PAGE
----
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 timangiel 07-03-2007 06:11 PM

Hull Speed

Can a boat sail faster than hull speed and how good is the formula for calculation? If hull speed is calculated by the sqaure root of the lenght at the water line times 1.34 it does not seem right to me. My boat is 26 ft LOA but is 23 ft at the water line. The sqaure root of 23 is approximately 4.8 and if I multiply this by 1.34 I get a hull speed of 6.4. According to my knot meter I sail quicker than that on a regular basis. Is my formula wrong, is my math wrong, or is my knot meter wrong?

 Fstbttms 07-03-2007 07:09 PM

Quote:
 Originally Posted by timangiel Can a boat sail faster than hull speed and how good is the formula for calculation? If hull speed is calculated by the sqaure root of the lenght at the water line times 1.34 it does not seem right to me. My boat is 26 ft LOA but is 23 ft at the water line. The sqaure root of 23 is approximately 4.8 and if I multiply this by 1.34 I get a hull speed of 6.4. According to my knot meter I sail quicker than that on a regular basis. Is my formula wrong, is my math wrong, or is my knot meter wrong?
I don't know a thing about the math involved, but it is absolutely possible to sail faster than hull speed. Boats do it all the time when they "surf".

 danjarch 07-03-2007 07:27 PM

That is the quick math. To get your totally correct hull speed, you would have to know your exact amount of wetted surface. Combined with the pitch of your bow (Bruce Number ) . This speed would only be good in slack water with no waves, as any wave action would change the speed. So unless the quick hull speed is drastically lower then the real speed though the water, I would just assume that the 1.34 multiplier is a little Conservative for your boat

 Freesail99 07-03-2007 07:27 PM

 SailorMitch 07-03-2007 07:36 PM

Your knot meter probably registers a bit fast . You can compare to a GPS reading, but the two instruments are not measuring the same thing. Still, you can compare the two on a calm day with no current. Or look for a measured mile on the water in your area and check your knot meter against that. But conditions have to be perfect for any of these to be accurate.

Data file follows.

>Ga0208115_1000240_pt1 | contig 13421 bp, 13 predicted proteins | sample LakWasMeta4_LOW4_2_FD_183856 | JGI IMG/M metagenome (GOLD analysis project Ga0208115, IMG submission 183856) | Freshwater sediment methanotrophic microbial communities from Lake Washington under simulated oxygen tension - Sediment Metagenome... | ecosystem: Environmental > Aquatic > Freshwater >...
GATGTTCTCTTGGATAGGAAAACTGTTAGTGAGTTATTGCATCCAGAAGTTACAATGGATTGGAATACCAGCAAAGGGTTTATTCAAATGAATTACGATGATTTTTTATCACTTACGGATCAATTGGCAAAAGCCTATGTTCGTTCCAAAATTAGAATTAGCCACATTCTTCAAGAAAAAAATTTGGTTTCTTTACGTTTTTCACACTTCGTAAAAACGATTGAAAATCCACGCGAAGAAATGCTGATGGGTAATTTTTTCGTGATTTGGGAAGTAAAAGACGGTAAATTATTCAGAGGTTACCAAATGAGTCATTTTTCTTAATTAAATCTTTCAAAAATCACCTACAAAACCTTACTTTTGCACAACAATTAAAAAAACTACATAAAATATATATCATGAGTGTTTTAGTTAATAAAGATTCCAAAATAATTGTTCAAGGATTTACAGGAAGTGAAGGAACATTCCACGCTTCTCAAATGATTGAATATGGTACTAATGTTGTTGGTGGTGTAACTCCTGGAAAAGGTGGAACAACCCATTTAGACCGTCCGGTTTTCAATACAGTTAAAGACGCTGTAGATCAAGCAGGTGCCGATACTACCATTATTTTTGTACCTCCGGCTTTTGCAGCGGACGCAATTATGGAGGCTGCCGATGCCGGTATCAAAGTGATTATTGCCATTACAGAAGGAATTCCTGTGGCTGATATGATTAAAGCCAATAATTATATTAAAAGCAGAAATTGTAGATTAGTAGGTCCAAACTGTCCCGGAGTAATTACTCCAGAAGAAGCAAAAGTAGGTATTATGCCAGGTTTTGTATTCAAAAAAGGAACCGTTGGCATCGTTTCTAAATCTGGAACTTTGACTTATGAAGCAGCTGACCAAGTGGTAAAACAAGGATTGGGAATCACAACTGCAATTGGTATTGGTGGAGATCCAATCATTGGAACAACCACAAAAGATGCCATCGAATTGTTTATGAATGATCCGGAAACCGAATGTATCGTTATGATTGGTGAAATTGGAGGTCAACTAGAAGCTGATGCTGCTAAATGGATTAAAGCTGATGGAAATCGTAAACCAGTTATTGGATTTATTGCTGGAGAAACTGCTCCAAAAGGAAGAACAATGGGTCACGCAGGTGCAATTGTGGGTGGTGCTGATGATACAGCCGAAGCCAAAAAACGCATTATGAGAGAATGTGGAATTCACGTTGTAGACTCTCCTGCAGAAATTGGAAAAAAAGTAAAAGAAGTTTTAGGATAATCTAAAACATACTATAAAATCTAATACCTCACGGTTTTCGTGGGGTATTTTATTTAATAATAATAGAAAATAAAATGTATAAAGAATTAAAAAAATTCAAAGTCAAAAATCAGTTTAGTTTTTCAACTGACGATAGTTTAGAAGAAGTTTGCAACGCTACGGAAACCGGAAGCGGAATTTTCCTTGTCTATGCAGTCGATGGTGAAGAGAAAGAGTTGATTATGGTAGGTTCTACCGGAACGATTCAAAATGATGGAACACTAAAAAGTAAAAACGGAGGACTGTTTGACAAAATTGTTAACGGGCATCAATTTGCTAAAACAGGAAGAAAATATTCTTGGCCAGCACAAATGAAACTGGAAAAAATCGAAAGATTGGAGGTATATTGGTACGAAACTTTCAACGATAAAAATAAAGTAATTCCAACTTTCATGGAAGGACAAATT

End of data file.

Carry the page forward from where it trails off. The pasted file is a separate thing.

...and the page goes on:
And as a designer named Robert Perry told me once, the 1.34 multiplier is only a starting point.

 Giulietta 07-03-2007 07:50 PM

Most of the time I sail above the hull speed.

What boat do you have? Boat speed depends on your hull shape and how fast it rides the wave.

 sailingdog 07-03-2007 08:28 PM

Quote:
 Originally Posted by timangiel Can a boat sail faster than hull speed and how good is the formula for calculation? If hull speed is calculated by the sqaure root of the lenght at the water line times 1.34 it does not seem right to me. My boat is 26 ft LOA but is 23 ft at the water line. The sqaure root of 23 is approximately 4.8 and if I multiply this by 1.34 I get a hull speed of 6.4. According to my knot meter I sail quicker than that on a regular basis. Is my formula wrong, is my math wrong, or is my knot meter wrong?
A knot meter isn't the thing to use to check boat speed. It may not be calibrated accurately, it may be affected by tidal currents... Have you checked the speed via a GPS.

Also, what kind of boat do you have. There are many smaller boats that can plane or surf. A Foiler Moth can sail well above its hull speed, since it lifts up on a set of hydrofoils. The basic SQRT (LWL) * 1.34 rule really only applies to displacement hulls. It fails on multihulls, small dinghies, foil-equipped boats, and a few others.

:D

 RichH 07-03-2007 09:07 PM

Hull speed is the speed of the WAVES that a boat makes. Hull speed is when the bow wave and the stern wave are UNDER the boat and are equally supporting the boat.
When a boat goes faster than the hull speed (of the waves) the bow wave will move further aft under the bow (lifting it) and the stern wave will move AFT of the stern (no longer supporting the stern).
:-)

 timangiel 07-03-2007 09:41 PM

The boat is a S2 8.0B. I have noticed that the speed indicated by my GPS does not always agree with the knot meter, sometimes they are exactly the same, but usually it is reasonably close. I choose to believe which ever is faster. I would assume that each could be inaccurate under different conditions for different reasons, but I am curious to know what the maximum possible speed is that could be obtained.

 danjarch 07-03-2007 09:50 PM

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